Selfie Control

“Get over yourself. Not everyone wants to be you.”

“When the center of the universe is discovered, a lot of people are going to be surprised it’s not them.”

“You wouldn’t worry so much about what others think of you if you realized that they seldom do.”

Those are just a few of the withering quotes I found regarding self. That last one was from Eleanor Roosevelt. I wonder what she would think about the exponential speed in which a relatively new form of human self-admiration is growing.

In just the time it takes you to finish reading this sentence—approximately a gazillion phone photos will be taken in the Puget Sound. Some of them will be of family gatherings. Some will be of kittens, puppies—and maybe a horned toad or two. Far too many will be of restaurant food—from Canlis to Dick’s.
But most will be taken by a person…of their self.

If so-called selfie photography were an epidemic right now, we would be in the midst of a worldwide black plague. Where did this all start?

Maybe the first self-portrait was drawn on a cavern wall by a prehistoric cave dweller. To protect his 200,000 year-old identity, let’s call him Trog.
 UNKNOWN KNUCKLE-DRAGGER:“Hey, Trog! This drawing you did looks exactly like you!”
TROG: “Actually, that is supposed to be a water buffalo.”
UNKNOWN: “That’s what I’m saying!”

Through the centuries—long before the invention of photography—human faces were best captured by artists, some of whom pioneered the selfie by sculpting or painting himself or herself. Van Gogh did over thirty self-portraits. Rembrandt topped him with more than forty. El Greco also knocked out a few of himself.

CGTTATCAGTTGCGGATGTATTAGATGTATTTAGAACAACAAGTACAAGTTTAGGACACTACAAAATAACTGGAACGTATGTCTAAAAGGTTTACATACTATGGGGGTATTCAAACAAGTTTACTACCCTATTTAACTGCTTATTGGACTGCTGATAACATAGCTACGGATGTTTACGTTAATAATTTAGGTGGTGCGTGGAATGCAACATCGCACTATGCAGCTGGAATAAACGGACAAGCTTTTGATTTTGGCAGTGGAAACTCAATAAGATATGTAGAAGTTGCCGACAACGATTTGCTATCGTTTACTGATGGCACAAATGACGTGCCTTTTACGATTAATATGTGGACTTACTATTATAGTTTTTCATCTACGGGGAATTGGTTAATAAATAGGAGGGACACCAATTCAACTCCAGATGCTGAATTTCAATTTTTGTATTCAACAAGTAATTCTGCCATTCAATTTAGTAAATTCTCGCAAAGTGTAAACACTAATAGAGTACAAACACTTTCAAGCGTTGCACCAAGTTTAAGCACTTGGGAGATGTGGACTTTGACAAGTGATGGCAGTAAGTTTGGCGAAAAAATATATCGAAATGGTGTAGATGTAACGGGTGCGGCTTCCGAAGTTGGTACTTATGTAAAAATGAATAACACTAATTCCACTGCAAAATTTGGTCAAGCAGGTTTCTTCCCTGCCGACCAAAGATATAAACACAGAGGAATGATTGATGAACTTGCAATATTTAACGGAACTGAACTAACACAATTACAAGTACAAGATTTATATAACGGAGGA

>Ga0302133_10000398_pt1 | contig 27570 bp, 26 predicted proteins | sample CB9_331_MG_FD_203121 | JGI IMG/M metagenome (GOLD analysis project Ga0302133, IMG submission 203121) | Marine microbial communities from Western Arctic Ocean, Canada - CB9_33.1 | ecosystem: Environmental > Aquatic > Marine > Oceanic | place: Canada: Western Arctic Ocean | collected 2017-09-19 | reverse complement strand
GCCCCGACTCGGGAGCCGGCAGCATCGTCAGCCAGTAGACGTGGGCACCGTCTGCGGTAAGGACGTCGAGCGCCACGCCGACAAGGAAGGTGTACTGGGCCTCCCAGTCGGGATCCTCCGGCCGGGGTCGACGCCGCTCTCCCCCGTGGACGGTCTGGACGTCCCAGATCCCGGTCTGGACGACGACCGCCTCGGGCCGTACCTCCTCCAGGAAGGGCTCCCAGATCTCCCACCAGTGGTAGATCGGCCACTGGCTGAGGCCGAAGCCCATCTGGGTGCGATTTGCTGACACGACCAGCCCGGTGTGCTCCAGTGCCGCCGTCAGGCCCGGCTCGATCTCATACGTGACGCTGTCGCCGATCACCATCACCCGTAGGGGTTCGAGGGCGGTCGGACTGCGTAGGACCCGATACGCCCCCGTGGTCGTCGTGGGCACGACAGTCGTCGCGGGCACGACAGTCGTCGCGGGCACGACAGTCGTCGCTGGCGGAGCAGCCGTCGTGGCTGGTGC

Picasso did self-portraits both during his blue period—and black period. (Plus there’s a little known painting done after he fell down a flight of stairs—representing his black and blue period.)

Meanwhile, there exist no photographs of Genghis Kahn, Alexander the Great, Moses, Charlemagne or Michelangelo—but far too many of Kardashians.

The first U.S. president to jump into a picture may have been John Quincy Adams in 1843. He was no longer president by then, so had the time on his hands to sit for a snapshot—which in the days of early photography could be a very long wait—comparable to time spent at the DMV.

People being photographed in those days were encouraged to sit very still, not breathe much—and hold a countenance that was easy to maintain for several moments. That’s why in so many old photo portraits the subject looks unhappy. Or constipated. Or both.

Self-photos didn’t begin with camera phones, but it sure made them easier—and unending. Gone are the days of shooting a roll of film, dropping it off to be developed into prints—and waiting perhaps days to see the final product. Now the gratification happens in nearly real time.
Of course, most selfies are intended to make the individual look good. But according to a study done at U of T (University of Toronto—nee’ University of Trump)—people who take their own photo—a lot—are more likely to “over-estimate how good-looking they are.”
Members of the public were asked to rate the selfie takers’ pics against photos of people who don’t take nearly so many selfies. Turns out the more frequent selfie takers were judged to look far less gorgeous than they thought they were.

In another part of the study, people who said they hate selfies of others—rather fancied those of themselves. Who would have guessed the study would reveal that? Except everybody.
I remember a friend who used to say that he hated being photographed because he just “never took a good picture.” Apparently it was the camera’s fault. “And besides,” my friend would insist, “I don’t care what other people think.”

The late and wonderful George Carlin may have expressed it best in that regard:
“People who say they don’t care what people think are usually desperate to have people think they don’t care what people think.”
If only sunsets, bald eagles and waterfalls were able to take pictures of themselves.
Those would be worth a longer look.